In an attempt to outflank the ‘Gustav Line’, on 22nd January 1944 Allied forces mounted a second sea-borne invasion behind enemy lines at Anzio on the Tyrrhenian Sea. The Germans were caught entirely by surprise and by the first evening 50,000 troops and 3,000 vehicles were ashore against negligible opposition. The road to Rome, barely 51 kilometres away, really did seem to be open. But once again initial success proved to be illusory and the force commander, U S Major-General John Lucas, failed to grasp the opportunity to push ahead, with strong mobile forces giving the Germans sufficient time to bring up reinforcements.
Indeed, far from breaking out and pushing on to Rome, by the middle of February and under constant German attacks, the new beach-head was on the defensive and being pushed back towards the sea, even raising the prospect of another Dunkirk-type evacuation. Churchill was furious at this latest setback to break the deadlock at Cassino growling: ‘We hurled a wildcat on the shores of Anzio – all we have is a stranded whale!’ which did not exactly improve relations between the Allied force commanders already under considerable strain about the conduct of operations.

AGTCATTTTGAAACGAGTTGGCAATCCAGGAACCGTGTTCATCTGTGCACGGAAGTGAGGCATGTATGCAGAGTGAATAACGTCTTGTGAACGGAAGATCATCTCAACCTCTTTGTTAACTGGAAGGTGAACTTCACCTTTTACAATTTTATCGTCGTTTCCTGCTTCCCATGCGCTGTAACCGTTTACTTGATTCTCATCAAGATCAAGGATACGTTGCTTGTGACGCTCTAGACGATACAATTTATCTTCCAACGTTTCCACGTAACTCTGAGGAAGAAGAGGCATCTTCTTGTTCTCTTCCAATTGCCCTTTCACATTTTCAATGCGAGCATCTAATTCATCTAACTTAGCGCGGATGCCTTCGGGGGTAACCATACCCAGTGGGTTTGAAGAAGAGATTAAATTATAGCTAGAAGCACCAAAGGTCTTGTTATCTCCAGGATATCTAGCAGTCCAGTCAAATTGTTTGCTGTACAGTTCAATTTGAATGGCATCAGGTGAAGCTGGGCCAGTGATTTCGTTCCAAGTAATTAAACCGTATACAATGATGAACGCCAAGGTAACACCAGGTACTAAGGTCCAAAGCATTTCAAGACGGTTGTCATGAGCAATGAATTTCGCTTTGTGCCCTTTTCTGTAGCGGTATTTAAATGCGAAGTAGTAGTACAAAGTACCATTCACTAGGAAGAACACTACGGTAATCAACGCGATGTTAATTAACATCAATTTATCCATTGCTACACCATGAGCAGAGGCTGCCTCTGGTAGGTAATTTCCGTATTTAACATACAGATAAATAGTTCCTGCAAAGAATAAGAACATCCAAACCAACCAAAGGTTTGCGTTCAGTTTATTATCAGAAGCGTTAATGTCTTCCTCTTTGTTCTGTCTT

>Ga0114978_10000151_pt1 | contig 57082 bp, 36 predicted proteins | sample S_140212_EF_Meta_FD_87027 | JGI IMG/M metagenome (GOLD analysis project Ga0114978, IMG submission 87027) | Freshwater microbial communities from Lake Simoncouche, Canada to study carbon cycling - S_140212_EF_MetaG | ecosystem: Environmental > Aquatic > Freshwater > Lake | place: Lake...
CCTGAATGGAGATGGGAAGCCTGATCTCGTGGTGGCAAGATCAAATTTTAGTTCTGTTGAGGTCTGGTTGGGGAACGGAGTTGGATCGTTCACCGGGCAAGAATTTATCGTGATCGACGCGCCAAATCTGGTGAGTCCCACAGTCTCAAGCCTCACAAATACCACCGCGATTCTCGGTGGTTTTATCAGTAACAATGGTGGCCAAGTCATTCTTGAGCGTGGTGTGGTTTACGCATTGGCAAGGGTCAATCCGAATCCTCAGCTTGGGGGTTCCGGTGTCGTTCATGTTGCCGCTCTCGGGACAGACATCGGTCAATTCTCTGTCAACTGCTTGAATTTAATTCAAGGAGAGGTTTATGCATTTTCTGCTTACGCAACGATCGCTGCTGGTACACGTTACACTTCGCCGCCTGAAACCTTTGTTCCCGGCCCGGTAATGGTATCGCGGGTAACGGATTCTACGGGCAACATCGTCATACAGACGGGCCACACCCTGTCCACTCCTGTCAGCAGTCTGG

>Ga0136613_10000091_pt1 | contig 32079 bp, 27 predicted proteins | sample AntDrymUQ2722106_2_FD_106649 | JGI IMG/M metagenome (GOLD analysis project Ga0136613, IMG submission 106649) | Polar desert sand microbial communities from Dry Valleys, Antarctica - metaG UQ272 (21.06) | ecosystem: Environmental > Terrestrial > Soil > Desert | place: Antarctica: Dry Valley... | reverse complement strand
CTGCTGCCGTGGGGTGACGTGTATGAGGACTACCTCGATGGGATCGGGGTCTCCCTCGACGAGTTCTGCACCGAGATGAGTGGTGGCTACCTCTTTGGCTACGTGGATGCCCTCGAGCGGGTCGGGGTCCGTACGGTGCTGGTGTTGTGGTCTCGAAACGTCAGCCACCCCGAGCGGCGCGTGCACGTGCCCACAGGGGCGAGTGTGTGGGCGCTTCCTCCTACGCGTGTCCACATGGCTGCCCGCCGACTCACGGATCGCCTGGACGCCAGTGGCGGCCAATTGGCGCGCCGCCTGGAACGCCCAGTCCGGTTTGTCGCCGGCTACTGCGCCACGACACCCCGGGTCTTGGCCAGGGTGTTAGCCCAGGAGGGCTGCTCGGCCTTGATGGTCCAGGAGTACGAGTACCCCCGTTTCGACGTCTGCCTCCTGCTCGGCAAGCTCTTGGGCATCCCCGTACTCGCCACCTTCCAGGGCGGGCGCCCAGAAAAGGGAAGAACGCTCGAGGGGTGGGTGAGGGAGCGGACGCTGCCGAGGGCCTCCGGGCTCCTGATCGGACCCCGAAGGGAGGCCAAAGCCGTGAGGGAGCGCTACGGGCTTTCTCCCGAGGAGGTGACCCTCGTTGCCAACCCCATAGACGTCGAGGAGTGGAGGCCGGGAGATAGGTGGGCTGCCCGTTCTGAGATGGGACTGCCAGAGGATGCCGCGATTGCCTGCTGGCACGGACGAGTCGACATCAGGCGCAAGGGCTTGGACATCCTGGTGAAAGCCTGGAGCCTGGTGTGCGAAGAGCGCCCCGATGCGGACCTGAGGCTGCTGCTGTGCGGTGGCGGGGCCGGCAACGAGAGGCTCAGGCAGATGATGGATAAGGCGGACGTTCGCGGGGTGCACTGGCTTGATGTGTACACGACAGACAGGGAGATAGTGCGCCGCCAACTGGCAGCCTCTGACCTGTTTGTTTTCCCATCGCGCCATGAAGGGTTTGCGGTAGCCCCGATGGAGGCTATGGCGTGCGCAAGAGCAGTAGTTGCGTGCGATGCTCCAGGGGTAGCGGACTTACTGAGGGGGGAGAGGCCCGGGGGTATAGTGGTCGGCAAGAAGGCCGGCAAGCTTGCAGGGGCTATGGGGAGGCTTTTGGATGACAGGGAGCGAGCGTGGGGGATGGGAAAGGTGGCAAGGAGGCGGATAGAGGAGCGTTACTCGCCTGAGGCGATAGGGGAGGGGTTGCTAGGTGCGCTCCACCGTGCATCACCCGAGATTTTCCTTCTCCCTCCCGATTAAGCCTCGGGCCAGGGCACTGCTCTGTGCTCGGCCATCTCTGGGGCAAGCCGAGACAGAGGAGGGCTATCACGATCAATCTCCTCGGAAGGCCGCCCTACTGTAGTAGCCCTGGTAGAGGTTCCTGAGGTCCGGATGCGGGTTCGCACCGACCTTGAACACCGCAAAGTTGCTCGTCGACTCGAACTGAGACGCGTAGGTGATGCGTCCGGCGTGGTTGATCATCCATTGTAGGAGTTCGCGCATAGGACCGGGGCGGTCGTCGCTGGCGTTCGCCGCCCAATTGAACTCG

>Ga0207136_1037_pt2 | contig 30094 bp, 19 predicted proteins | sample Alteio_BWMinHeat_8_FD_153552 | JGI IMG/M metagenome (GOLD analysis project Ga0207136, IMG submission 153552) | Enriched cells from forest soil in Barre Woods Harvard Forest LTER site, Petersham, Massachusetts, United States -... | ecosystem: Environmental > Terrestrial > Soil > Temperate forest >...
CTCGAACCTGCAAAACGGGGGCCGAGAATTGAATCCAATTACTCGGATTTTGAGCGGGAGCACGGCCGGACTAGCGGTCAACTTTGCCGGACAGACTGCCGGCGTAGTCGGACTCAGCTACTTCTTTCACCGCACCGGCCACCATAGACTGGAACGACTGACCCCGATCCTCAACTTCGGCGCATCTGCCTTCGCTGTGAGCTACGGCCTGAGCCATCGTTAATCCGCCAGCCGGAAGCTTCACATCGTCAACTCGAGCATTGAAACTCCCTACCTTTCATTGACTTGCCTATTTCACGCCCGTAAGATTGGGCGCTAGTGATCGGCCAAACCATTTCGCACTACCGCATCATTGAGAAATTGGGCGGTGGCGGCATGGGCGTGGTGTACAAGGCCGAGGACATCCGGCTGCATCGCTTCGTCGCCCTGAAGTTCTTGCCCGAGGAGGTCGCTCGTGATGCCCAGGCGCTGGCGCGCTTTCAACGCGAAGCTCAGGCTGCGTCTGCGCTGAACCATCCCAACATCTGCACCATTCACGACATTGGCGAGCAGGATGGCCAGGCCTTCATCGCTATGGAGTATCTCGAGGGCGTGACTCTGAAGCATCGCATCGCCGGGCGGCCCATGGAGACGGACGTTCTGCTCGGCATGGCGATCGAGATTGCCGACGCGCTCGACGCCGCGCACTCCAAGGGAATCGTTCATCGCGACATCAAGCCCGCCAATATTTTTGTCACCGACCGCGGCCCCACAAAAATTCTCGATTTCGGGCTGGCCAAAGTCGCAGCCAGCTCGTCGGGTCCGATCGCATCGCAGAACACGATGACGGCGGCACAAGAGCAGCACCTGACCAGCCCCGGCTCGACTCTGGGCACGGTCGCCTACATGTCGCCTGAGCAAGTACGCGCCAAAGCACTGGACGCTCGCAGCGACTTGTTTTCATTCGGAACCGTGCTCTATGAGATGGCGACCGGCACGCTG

As if this was not bad enough, the Allies now committed one of the most stupid blunders of the entire campaign. Believing that the Germans were using the Cassino monastery as an artillery observation post and frustrated at not being able to make any progress to capture it by ground forces, they asked the American Air Force to launch a massive bombing raid which reduced the mighty edifice to a shattered ruin – 600 tons of bombs were dropped in 20 minutes by B17s and medium bombers. The result was a military disaster which delayed any progress towards Rome for four months.
As it turned, out the monastery was not occupied by the Germans and never had been although some had been there to help the monks remove the precious books and manuscripts for safekeeping in the Vatican. But this did not amount to any military occupation of the building. In fact, they had been given strict orders not to occupy the monastery.
Realising that the wrecked monastery now provided perfect defensive positions, including hiding tanks behind piles of rubble, they now set about fortifying the ruins in earnest, deploying battle-hardened paratroopers who had unrestricted fields of fire across the entire Liri valley below. The result was that when the New Zealanders and the 4th Indian Division began their assault following the aerial bombardment, they were repulsed with heavy losses. And this was to be the pattern over the next few months, with attacks by a whole range of Allied forces – Poles, Free-French, Canadian as well as British and American – without achieving any appreciable result. Every yard, every rocky crevice, every pile of masonry was bitterly contested and casualties were mounted alarmingly. Stalemate had become slaughter, Cassino a killing field.